James Madison Papers

From James Madison to James Monroe, 22 May 1807

Department of State May 22d 1807


In my letter of March l8th. to the joint Commission, it was signified that in a Conventional arrangement ⟨on⟩ the subject of Boundaries, it would be inconsistent with the views of the President, to open any part of Louisiana, to a British trade with the Indians. From the evident solicitude of the British Government on this point, it is highly probable that the determination of the President will be a bar to any adjustment of that part of the differences between the two Countries; nor is it very probable, considering the jealousy and want of information on the British side, that independently of that obstacle, the adjustment would at this time be concluded. That you may not however be without any information which might contribute to its accuracy, or put you on your guard against propositions militating against any of our just pretensions, I transmit herewith copies of a communication from the Governor of New York, and of another from the Governor of Vermont. With respect to the last it may be sufficient merely to save the right of correcting the alleged error at a future day. With respect to the subject of the former, it may be proper either to leave that also open to future discussion, or rather to provide for a joint examination and report relative to the Islands and channels in the St. Laurence &c. The most obvious and convenient demarkation would seem to be the channel best fitted for navigation. But as a more equal division of the Island might possibly be made without losing sight of a sufficient channel for common use, and as military positions may be involved in the case, it may be most safe and satisfactory to both parties, to proceed on more thorough and impartial information than is now possessed by either. I address these communications to our Ordinary Minister at London, merely because the subject has not been formally transferred to the joint Commissioners. They will of course be for the use of the latter, if this branch of the negotiation should remain in their hands.

I have already had frequent occasion to transmit accounts of British outrages in the American seas, and particularly on our coasts and within our harbours. I am now under the necessity of communicating a recent insult from the commanding officer of the Driver Sloop of War, lying at the time, in violation of law, in the harbour of Charleston, which is too gross to be otherwise explained than by the letter containing it, the original of which is herewith inclosed, and will be legal proof of the offence.

You will lay this case before the British Government without comment, because that cannot be necessary, and without any special requisition, because a silent appeal to its own sensibility, ought to be the most effectual, as it will be the most respectful course for obtaining the satisfaction due to the United States. It will remain to be seen in this case, as in that of Capt. Whitby, how far it is the disposition of the British Government to reform, by proper examples, the outrages and arrogance which their naval Commanders have too long practiced with impunity.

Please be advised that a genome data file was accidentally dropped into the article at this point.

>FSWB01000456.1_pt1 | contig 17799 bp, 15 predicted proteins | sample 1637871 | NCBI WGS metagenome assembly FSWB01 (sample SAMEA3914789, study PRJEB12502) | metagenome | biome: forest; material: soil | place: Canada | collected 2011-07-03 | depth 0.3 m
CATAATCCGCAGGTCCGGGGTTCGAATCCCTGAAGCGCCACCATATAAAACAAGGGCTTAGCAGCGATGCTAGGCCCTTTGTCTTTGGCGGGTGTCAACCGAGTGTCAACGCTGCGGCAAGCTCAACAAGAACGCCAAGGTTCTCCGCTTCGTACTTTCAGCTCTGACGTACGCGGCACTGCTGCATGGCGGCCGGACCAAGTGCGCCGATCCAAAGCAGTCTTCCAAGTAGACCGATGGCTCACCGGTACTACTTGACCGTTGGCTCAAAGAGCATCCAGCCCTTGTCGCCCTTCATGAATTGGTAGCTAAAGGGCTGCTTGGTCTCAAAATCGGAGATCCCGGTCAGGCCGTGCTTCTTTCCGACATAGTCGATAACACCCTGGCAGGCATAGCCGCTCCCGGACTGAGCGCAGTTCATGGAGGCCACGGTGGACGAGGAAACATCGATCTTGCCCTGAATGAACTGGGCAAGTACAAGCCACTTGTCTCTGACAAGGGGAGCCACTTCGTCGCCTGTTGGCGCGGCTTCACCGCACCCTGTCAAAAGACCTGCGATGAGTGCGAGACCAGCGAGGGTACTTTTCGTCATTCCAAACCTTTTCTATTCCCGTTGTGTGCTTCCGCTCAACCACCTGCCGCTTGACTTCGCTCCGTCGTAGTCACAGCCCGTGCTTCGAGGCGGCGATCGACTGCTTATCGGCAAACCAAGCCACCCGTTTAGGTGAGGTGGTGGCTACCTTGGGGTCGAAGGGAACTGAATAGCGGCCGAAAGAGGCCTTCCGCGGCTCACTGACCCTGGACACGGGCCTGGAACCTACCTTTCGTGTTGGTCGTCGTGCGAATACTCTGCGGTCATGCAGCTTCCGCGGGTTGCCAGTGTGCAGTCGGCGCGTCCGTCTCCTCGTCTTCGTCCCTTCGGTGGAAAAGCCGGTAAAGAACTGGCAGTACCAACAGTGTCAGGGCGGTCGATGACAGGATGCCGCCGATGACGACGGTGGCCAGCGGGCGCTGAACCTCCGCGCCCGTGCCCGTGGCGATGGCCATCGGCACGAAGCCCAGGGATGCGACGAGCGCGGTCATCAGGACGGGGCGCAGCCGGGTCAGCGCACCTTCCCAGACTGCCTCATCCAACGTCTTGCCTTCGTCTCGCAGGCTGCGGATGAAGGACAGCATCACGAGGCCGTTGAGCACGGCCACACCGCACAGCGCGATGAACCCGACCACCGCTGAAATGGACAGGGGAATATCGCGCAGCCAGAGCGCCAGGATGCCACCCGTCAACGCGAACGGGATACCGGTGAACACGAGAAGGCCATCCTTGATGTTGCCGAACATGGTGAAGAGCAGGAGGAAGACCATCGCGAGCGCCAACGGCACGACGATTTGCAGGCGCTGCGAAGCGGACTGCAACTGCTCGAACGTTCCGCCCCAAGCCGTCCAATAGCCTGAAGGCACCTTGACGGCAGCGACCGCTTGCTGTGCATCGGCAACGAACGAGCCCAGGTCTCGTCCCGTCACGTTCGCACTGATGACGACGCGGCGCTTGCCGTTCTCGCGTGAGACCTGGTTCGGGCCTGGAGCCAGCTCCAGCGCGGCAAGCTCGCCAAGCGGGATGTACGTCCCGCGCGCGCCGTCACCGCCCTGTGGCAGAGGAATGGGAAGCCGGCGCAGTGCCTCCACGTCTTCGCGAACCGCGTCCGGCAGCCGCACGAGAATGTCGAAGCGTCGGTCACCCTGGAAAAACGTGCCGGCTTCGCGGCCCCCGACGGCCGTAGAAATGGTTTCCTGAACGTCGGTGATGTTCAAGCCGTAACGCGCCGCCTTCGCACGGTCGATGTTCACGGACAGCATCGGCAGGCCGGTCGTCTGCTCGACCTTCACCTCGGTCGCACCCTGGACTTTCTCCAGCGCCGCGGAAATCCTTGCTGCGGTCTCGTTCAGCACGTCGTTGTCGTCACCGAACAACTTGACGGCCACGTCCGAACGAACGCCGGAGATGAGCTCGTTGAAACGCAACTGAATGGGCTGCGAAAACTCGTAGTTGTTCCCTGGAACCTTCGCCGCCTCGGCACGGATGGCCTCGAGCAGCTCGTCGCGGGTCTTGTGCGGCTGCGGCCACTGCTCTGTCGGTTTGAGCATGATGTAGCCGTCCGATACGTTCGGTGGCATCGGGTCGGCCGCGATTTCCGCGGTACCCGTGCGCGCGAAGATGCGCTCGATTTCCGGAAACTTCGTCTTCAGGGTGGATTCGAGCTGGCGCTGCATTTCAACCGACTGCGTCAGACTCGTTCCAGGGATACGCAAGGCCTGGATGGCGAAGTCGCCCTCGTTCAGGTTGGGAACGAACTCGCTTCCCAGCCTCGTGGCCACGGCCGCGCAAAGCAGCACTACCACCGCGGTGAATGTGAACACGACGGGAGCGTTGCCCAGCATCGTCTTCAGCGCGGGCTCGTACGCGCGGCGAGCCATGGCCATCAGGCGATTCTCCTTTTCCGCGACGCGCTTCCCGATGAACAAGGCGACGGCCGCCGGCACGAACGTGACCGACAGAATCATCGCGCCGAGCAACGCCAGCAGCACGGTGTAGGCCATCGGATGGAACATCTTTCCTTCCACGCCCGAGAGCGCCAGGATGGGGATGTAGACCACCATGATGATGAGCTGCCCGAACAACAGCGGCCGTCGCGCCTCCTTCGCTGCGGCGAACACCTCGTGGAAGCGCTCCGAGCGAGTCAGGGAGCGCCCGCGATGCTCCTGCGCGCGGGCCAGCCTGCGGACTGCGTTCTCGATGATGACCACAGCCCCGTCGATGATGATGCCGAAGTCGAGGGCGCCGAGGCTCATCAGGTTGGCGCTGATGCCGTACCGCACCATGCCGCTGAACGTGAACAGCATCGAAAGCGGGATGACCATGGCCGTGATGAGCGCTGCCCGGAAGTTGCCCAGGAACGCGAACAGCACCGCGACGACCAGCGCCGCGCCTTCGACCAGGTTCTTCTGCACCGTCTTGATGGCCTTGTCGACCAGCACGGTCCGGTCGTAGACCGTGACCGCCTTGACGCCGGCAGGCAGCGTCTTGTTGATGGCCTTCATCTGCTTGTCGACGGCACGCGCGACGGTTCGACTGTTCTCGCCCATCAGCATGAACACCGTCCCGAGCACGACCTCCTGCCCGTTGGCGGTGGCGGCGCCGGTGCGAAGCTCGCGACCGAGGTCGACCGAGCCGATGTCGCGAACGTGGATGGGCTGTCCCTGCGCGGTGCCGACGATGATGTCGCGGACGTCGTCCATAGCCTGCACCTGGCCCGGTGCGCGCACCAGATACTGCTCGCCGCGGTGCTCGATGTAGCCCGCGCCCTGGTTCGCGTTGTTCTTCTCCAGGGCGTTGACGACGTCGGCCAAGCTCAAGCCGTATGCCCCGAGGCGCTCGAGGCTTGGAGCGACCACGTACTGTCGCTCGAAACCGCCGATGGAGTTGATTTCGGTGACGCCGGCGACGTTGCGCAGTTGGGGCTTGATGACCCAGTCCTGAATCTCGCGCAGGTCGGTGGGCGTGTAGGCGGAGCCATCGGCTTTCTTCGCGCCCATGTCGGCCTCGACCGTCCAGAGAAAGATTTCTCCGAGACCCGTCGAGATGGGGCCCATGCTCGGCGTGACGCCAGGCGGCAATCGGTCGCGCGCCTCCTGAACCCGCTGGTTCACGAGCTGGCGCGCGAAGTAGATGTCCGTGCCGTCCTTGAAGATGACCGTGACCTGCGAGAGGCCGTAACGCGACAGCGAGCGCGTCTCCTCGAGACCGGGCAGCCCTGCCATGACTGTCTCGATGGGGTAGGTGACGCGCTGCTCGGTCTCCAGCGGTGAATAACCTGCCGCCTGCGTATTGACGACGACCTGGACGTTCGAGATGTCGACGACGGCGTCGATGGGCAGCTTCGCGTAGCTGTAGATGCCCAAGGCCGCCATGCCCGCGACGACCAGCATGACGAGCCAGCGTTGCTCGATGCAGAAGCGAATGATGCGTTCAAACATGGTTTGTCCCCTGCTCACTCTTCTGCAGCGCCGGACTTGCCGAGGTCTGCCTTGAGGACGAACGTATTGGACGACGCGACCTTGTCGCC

In addition to this enormity of the Capt. of the Driver, it is proper to inclose an instance of another stamp, which involves the Court of Vice Admiralty at Bermuda, as well as Capt. Berresford who commands the Cambrian, another of the interdicted ships. You will find by the inclosed letter from Mr [  ] at Bermuda that a dispatch from the Charge des Affaires of the United States at Madrid, found on board an American vessel, sent by Berresford for trial at Bermuda, was, after having the seals broken, and of course been read, thrown into the Registrars office, left there for several Months, and finally permitted only to be forwarded to its address; the letter continuing throughout without being even resealed. To place this disgraceful proceeding in its just light, it is to be noted that the dispatch was under the official seal, and endorsed in the hand writing, and with the name of Mr Erving, as from the Legation of the United States at Madrid; and that an inclosed letter from him to me, endorsed in his hand private, was treated in the same manner. This occurrence, and it is far from being the only one of the sort, will afford another test of the degree of respect entertained by that Government, as well for its own honor, as for the most sacred of all rights belonging to others.

As a further evidence of the aggressions and provocations experienced by our national rights from the Licenciousness of British Officers and Agents I inclose a statement from our late Commercial Agent at Curraçoa, of the proceedings at that Island at, and subsequent to its capture by the British arms. I inclose also copies of Affidavits of a Pilot and of the Master of the Brig Mercury, relating to the conduct of the Frigate Melampus. These wrongs contribute to swell the just claims of indemnity, of which the amount is in other respects so considerable.